Bon Parfumeur - Les Prives Collection Floral 104 100ml Eau de Parfum
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A nuanced trail reminiscent of a walk through mossy woodland.
This fragrance opens on spicy citrus notes of bitter orange before giving way to subtle hints of jasmine and hyacinth, pierced by an aquatic accord. Like a perfect cadence, this exceptional harmony ends on a distinguished base of patchouli, amber and vetiver. A rich green floral that evokes aquatic and woody notes. PS: Bourbon vetiver (from Madagascar) is considered to be the finest variety. It is also what makes 104 so amazing! Spritz on pulse points like wrists, neck, behind ears, and inner elbows to make your fragrance last longer.
Green orange is a citrus fruit and is actually identical to the orange-skinned kind. Oranges stay green in temperatures of around 30°C (86°F). This is because they produce chlorophyll, which leaves no room for the orange color. Their scents are obviously different. The green fruit presents a mixture of sweet, fresh and bright notes that are both sharp and bitter, while the orange one imparts a “juicier” dimension to the scent. Green orange is less frequently used in perfumery, which is why we showcase it in these creations. It gives the fragrance a unique quality.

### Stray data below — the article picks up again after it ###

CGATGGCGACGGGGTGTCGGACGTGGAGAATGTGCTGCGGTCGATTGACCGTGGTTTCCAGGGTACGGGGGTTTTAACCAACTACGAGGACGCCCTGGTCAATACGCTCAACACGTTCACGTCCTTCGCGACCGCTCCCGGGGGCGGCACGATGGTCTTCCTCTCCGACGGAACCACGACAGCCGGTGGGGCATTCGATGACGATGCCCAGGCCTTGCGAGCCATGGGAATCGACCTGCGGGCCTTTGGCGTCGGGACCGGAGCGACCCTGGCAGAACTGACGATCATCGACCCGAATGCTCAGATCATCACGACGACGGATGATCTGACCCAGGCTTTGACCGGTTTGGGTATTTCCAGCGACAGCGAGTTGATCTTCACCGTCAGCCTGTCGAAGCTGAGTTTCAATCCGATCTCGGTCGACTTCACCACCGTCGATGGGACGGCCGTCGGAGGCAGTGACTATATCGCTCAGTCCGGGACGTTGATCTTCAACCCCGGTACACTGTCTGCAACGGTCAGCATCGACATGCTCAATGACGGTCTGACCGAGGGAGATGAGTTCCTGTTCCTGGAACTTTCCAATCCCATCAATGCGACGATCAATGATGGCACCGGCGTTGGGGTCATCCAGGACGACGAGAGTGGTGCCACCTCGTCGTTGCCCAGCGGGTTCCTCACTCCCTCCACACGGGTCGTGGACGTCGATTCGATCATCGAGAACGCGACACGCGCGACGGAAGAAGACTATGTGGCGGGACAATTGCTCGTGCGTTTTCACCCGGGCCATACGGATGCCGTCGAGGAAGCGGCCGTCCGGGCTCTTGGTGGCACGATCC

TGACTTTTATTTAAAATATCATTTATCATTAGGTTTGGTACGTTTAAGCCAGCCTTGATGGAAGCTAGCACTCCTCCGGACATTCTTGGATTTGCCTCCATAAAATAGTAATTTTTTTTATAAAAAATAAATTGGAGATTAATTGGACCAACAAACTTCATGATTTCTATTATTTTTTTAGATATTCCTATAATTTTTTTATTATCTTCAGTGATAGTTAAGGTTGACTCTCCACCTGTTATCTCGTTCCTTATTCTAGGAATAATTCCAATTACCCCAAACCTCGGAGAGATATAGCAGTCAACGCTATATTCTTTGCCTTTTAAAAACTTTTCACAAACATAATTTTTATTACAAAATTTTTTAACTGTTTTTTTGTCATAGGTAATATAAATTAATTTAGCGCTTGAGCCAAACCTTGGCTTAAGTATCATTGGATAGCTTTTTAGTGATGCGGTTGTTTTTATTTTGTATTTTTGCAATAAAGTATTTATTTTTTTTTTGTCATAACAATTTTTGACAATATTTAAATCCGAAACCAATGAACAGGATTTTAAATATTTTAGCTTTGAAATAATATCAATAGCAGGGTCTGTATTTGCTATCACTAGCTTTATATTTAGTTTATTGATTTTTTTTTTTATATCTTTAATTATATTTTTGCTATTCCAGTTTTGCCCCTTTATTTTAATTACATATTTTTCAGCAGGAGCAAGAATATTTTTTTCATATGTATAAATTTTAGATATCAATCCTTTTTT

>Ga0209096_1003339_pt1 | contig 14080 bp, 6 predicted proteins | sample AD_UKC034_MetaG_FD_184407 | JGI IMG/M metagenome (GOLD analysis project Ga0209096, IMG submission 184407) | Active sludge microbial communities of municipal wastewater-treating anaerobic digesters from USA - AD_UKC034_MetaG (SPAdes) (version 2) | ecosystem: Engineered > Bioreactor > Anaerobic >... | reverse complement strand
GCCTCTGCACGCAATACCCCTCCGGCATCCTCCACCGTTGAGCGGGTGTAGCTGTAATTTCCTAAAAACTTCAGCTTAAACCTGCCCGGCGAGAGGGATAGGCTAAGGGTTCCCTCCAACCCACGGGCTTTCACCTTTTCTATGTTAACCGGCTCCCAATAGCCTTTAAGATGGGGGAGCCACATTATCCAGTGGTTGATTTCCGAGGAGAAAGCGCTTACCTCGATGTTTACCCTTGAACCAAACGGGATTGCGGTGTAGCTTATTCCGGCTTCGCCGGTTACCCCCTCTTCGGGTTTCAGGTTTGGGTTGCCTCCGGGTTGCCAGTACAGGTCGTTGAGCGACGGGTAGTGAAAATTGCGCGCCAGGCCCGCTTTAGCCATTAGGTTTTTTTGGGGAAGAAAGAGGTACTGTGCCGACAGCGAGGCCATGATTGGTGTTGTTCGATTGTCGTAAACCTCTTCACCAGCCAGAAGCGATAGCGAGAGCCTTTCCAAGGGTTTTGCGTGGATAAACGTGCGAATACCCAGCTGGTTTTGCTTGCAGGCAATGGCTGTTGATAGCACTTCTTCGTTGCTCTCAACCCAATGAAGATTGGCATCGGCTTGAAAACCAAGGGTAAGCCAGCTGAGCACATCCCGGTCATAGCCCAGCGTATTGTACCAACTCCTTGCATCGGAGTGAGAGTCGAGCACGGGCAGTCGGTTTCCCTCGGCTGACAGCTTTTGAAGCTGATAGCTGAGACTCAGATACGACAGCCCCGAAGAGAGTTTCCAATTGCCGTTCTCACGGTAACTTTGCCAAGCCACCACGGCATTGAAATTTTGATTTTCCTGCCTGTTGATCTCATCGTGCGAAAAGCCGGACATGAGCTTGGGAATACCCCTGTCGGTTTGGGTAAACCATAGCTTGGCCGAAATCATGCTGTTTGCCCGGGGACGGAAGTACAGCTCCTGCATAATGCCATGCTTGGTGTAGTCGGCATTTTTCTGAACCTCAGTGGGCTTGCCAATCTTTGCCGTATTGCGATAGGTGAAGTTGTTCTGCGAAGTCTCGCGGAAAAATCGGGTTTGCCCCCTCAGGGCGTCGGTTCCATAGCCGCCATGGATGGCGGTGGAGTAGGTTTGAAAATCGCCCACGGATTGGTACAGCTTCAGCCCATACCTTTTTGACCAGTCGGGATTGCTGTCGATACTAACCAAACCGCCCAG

What is hyacinth?
This very fragrant flower is always a welcome smell in our homes as it marks the end of winter. In perfumery, it enhances the green and botanical facets of this creation by contributing its floral touch. It also makes an excellent fixative, helping to make more volatile notes last longer. Solvent extraction is possible but generally speaking perfumers use an accord to recreate the scent of this plant. Striking the right balance is a real art; too much of it and it can soon assault the nostrils!
What is ivy?
Perhaps you’ve noticed this plant in 104’s olfactory pyramid? It’s no mistake! Ivy is definitely uncommon, but that is what makes it so original. It boasts pure and very botanical green notes with aromatic accents. It has a scent recalling crumpled leaves. Ivy grows in Europe, Asia and North Africa. Its odor can be extracted by distillation, but perfumers also use ivy in the form of an accord, where several ingredients are combined. Thanks to this method, they recreate the olfactory essence of the plant.